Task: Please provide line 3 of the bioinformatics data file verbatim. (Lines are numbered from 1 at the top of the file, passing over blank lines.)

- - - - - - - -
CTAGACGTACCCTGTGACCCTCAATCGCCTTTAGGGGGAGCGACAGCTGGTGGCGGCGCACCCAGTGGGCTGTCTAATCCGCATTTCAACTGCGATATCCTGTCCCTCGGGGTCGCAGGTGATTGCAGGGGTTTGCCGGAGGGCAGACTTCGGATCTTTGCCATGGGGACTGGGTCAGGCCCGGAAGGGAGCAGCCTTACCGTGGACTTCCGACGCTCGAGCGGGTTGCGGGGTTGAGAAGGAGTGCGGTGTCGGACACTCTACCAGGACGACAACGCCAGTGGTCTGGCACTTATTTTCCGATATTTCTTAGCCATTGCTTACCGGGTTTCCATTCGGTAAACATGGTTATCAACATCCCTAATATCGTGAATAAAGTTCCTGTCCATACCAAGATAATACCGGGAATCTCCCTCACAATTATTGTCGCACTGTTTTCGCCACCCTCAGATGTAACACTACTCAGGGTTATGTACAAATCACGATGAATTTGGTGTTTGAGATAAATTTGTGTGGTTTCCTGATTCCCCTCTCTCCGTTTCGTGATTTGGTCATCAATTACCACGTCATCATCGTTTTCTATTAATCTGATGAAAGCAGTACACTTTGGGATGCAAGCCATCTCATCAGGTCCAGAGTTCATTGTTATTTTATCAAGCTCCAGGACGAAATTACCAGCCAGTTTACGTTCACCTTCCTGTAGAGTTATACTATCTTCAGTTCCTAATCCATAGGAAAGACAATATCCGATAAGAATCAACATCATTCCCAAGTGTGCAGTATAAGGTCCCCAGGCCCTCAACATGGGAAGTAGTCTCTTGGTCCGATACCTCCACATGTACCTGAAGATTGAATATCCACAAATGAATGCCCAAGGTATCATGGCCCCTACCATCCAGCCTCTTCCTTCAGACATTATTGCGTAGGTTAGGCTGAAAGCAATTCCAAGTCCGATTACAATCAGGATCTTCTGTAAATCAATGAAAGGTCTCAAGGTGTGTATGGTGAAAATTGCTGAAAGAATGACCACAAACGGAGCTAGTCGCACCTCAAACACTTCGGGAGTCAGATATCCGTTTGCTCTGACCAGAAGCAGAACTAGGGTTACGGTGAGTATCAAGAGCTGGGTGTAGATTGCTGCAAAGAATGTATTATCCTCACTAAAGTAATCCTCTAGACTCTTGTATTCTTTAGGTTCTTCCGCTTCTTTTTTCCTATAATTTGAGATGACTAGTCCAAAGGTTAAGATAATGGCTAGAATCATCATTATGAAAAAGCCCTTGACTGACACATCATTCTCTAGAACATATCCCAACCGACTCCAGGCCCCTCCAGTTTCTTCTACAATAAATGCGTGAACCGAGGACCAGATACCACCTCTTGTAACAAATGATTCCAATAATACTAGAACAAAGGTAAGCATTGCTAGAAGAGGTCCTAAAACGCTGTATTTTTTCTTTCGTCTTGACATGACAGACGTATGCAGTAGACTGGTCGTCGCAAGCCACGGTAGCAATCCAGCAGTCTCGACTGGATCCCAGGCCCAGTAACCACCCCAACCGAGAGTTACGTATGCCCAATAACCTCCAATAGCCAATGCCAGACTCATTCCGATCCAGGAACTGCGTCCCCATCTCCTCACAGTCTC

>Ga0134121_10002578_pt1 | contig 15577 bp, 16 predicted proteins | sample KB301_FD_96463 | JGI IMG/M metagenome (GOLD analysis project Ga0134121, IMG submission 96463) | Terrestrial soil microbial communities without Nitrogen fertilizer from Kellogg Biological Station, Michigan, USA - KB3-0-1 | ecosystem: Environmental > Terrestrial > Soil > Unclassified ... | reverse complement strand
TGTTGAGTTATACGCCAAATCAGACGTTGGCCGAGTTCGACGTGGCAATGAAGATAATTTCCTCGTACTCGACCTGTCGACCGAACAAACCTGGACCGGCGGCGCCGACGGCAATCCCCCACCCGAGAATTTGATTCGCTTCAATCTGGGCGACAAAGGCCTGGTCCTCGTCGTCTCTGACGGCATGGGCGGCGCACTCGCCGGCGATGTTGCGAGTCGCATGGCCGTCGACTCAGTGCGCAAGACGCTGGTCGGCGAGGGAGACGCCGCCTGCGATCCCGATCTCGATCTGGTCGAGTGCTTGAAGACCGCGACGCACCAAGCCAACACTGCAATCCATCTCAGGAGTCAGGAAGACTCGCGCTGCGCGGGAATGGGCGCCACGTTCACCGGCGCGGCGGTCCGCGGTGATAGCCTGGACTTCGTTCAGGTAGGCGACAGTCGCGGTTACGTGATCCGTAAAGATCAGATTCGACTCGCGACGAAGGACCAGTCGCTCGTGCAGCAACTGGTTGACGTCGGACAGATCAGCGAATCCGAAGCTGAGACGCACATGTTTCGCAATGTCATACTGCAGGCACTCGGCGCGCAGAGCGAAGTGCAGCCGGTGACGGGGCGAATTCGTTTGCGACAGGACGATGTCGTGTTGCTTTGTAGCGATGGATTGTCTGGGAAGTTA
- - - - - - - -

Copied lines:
TGTTGAGTTATACGCCAAATCAGACGTTGGCCGAGTTCGACGTGGCAATGAAGATAATTTCCTCGTACTCGACCTGTCGACCGAACAAACCTGGACCGGCGGCGCCGACGGCAATCCCCCACCCGAGAATTTGATTCGCTTCAATCTGGGCGACAAAGGCCTGGTCCTCGTCGTCTCTGACGGCATGGGCGGCGCACTCGCCGGCGATGTTGCGAGTCGCATGGCCGTCGACTCAGTGCGCAAGACGCTGGTCGGCGAGGGAGACGCCGCCTGCGATCCCGATCTCGATCTGGTCGAGTGCTTGAAGACCGCGACGCACCAAGCCAACACTGCAATCCATCTCAGGAGTCAGGAAGACTCGCGCTGCGCGGGAATGGGCGCCACGTTCACCGGCGCGGCGGTCCGCGGTGATAGCCTGGACTTCGTTCAGGTAGGCGACAGTCGCGGTTACGTGATCCGTAAAGATCAGATTCGACTCGCGACGAAGGACCAGTCGCTCGTGCAGCAACTGGTTGACGTCGGACAGATCAGCGAATCCGAAGCTGAGACGCACATGTTTCGCAATGTCATACTGCAGGCACTCGGCGCGCAGAGCGAAGTGCAGCCGGTGACGGGGCGAATTCGTTTGCGACAGGACGATGTCGTGTTGCTTTGTAGCGATGGATTGTCTGGGAAGTTA